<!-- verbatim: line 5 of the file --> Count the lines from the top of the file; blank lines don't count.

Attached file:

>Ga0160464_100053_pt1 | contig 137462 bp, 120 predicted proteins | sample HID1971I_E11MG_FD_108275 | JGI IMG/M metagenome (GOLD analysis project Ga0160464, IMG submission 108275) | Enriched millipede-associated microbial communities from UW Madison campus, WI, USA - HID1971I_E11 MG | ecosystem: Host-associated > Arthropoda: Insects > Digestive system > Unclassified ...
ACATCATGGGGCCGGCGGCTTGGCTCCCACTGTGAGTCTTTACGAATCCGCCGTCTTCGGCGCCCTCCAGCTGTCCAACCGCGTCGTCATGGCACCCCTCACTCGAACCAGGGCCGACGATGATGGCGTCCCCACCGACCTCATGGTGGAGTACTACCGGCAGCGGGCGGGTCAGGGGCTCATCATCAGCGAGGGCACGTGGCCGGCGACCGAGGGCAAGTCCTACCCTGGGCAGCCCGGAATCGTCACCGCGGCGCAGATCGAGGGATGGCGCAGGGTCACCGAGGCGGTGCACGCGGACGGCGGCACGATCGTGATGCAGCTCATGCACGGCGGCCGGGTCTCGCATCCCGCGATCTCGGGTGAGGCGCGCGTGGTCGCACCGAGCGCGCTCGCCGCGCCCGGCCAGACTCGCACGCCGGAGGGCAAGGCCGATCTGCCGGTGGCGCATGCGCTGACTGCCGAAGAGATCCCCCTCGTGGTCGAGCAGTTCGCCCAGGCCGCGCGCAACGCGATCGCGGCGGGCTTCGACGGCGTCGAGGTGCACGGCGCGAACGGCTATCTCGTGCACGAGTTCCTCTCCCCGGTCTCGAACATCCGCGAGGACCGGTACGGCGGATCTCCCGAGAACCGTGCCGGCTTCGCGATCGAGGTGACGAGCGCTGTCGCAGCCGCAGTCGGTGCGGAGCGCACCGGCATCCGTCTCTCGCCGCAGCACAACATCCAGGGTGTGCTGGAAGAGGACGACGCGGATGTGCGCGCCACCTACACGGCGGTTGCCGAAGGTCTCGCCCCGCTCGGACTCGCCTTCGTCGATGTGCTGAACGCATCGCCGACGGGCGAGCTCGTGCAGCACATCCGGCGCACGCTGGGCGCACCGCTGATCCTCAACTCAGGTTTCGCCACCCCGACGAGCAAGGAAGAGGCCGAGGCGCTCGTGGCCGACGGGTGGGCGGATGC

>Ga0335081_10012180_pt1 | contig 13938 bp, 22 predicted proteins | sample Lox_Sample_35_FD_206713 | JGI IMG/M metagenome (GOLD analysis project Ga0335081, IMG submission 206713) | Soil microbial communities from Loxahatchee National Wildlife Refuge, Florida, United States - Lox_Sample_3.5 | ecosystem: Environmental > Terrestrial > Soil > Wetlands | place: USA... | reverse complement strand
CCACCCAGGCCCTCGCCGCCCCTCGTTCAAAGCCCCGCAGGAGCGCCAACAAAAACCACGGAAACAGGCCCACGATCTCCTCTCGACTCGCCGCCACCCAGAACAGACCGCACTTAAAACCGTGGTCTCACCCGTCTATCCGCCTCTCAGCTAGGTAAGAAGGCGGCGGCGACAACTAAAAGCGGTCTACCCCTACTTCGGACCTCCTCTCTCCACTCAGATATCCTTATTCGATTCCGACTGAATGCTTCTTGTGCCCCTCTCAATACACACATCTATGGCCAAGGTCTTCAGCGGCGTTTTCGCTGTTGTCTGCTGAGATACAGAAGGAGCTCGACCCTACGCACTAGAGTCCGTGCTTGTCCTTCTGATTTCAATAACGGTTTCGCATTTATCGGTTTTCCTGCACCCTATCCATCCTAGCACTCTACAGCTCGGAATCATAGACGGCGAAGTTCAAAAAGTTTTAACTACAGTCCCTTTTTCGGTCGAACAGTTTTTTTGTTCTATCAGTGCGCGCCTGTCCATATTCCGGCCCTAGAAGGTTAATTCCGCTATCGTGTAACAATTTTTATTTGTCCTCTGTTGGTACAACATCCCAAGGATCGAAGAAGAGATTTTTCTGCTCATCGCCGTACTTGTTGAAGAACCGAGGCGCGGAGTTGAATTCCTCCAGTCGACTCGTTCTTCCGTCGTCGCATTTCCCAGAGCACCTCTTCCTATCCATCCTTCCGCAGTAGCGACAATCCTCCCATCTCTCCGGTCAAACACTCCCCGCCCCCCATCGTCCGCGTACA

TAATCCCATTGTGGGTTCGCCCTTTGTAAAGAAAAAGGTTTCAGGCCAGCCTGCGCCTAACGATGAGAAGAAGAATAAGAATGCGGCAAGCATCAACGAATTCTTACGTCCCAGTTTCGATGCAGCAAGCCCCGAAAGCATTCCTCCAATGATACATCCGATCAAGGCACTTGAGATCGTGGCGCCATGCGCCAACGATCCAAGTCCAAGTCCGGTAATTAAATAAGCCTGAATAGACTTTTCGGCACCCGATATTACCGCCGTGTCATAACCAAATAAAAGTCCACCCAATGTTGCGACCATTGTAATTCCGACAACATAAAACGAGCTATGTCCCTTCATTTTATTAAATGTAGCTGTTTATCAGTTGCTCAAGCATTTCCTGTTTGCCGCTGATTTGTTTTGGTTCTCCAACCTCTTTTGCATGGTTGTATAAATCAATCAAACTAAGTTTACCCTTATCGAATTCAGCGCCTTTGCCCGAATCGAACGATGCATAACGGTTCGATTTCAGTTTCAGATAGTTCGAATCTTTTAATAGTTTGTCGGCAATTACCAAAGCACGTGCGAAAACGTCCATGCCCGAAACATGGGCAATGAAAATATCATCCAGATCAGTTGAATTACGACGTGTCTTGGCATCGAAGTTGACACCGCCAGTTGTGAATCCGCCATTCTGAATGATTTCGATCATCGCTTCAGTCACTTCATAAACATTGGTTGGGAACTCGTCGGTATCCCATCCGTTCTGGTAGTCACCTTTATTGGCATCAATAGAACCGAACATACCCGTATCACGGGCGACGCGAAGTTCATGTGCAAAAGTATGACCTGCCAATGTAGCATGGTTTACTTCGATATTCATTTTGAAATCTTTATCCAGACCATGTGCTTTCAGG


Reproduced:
TAATCCCATTGTGGGTTCGCCCTTTGTAAAGAAAAAGGTTTCAGGCCAGCCTGCGCCTAACGATGAGAAGAAGAATAAGAATGCGGCAAGCATCAACGAATTCTTACGTCCCAGTTTCGATGCAGCAAGCCCCGAAAGCATTCCTCCAATGATACATCCGATCAAGGCACTTGAGATCGTGGCGCCATGCGCCAACGATCCAAGTCCAAGTCCGGTAATTAAATAAGCCTGAATAGACTTTTCGGCACCCGATATTACCGCCGTGTCATAACCAAATAAAAGTCCACCCAATGTTGCGACCATTGTAATTCCGACAACATAAAACGAGCTATGTCCCTTCATTTTATTAAATGTAGCTGTTTATCAGTTGCTCAAGCATTTCCTGTTTGCCGCTGATTTGTTTTGGTTCTCCAACCTCTTTTGCATGGTTGTATAAATCAATCAAACTAAGTTTACCCTTATCGAATTCAGCGCCTTTGCCCGAATCGAACGATGCATAACGGTTCGATTTCAGTTTCAGATAGTTCGAATCTTTTAATAGTTTGTCGGCAATTACCAAAGCACGTGCGAAAACGTCCATGCCCGAAACATGGGCAATGAAAATATCATCCAGATCAGTTGAATTACGACGTGTCTTGGCATCGAAGTTGACACCGCCAGTTGTGAATCCGCCATTCTGAATGATTTCGATCATCGCTTCAGTCACTTCATAAACATTGGTTGGGAACTCGTCGGTATCCCATCCGTTCTGGTAGTCACCTTTATTGGCATCAATAGAACCGAACATACCCGTATCACGGGCGACGCGAAGTTCATGTGCAAAAGTATGACCTGCCAATGTAGCATGGTTTACTTCGATATTCATTTTGAAATCTTTATCCAGACCATGTGCTTTCAGG